- Simplified method declarations
- No semicolons on end of line
- Functions as first class citizens
- Some sort of memory management (ARC in Swift’s case)
- Implicit typing
It’s going through growing pains, as the language spec and tools are still immature. However, it’s a language with all the buzzwords and behaviors programmers currently want. Plus, if Apple follows through with it’s plan to open source Swift 2.0, a major hurdle to adapting Swift on other platforms will be removed.
As far as general non-Apple programming goes, Swift has some serious competition for mindshare in Google’s Go and Mozilla’s Rust. Go has a serious head start, and is solving real problems at Google and everywhere else these days; unfortunately, Google has a bad habit of abandoning projects. Rust looks like an absolutely amazing language, and I think it is the best-designed of the three (better type system than Go, better memory management than Swift). I’ll be curious to see if anyone actually uses it.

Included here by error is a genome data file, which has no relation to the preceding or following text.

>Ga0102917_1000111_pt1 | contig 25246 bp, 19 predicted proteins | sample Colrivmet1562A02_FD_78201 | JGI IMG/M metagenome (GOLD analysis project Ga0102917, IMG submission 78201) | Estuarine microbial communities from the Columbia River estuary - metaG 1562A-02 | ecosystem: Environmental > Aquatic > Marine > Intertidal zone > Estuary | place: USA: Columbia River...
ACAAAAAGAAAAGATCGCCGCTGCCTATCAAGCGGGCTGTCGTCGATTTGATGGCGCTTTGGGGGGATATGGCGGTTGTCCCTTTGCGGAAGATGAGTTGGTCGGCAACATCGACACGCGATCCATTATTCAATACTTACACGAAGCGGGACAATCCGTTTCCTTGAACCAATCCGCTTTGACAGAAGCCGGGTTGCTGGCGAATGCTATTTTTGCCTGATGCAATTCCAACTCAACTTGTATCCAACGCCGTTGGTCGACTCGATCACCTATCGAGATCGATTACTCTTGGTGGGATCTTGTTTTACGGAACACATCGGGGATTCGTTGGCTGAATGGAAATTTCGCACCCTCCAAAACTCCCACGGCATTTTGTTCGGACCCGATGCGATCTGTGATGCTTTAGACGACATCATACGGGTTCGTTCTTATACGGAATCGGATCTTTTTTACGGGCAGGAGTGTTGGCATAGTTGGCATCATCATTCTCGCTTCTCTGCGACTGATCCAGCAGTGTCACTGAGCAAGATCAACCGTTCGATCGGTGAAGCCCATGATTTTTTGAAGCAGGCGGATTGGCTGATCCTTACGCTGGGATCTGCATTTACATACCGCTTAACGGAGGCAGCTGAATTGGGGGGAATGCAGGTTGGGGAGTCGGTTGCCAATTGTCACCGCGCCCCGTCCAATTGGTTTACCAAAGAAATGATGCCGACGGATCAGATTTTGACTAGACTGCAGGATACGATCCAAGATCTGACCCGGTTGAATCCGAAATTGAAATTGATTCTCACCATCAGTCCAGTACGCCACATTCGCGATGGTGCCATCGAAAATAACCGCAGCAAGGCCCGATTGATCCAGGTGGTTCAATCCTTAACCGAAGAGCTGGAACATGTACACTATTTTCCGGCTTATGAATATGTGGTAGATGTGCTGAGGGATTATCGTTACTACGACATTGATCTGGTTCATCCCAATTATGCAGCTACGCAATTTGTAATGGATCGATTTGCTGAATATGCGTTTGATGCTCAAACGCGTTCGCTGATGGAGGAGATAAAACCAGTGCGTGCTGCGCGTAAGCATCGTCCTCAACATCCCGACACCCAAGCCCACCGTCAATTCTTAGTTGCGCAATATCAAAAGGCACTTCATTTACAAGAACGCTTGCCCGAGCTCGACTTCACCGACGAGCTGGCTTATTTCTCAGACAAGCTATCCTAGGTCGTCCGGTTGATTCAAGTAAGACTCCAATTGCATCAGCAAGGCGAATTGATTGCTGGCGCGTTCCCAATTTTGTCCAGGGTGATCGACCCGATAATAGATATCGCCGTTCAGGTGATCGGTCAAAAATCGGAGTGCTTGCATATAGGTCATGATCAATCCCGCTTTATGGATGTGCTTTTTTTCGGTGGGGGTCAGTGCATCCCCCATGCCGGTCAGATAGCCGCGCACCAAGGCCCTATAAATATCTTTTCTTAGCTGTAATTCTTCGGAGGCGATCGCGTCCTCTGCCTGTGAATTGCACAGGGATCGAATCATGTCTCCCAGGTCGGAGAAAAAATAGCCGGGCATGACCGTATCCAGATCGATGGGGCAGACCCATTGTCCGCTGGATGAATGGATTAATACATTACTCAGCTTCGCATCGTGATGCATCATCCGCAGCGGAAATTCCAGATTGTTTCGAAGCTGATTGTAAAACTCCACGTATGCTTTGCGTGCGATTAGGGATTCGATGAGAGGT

Swift, on the other hand, is Apple’s “language of the future.” Apple and Swift are in a similar position to Microsoft and C#. With a large development community eager to/forced to lap up whatever Apple brings down the pipe, I suspect Swift will continue to gain popularity.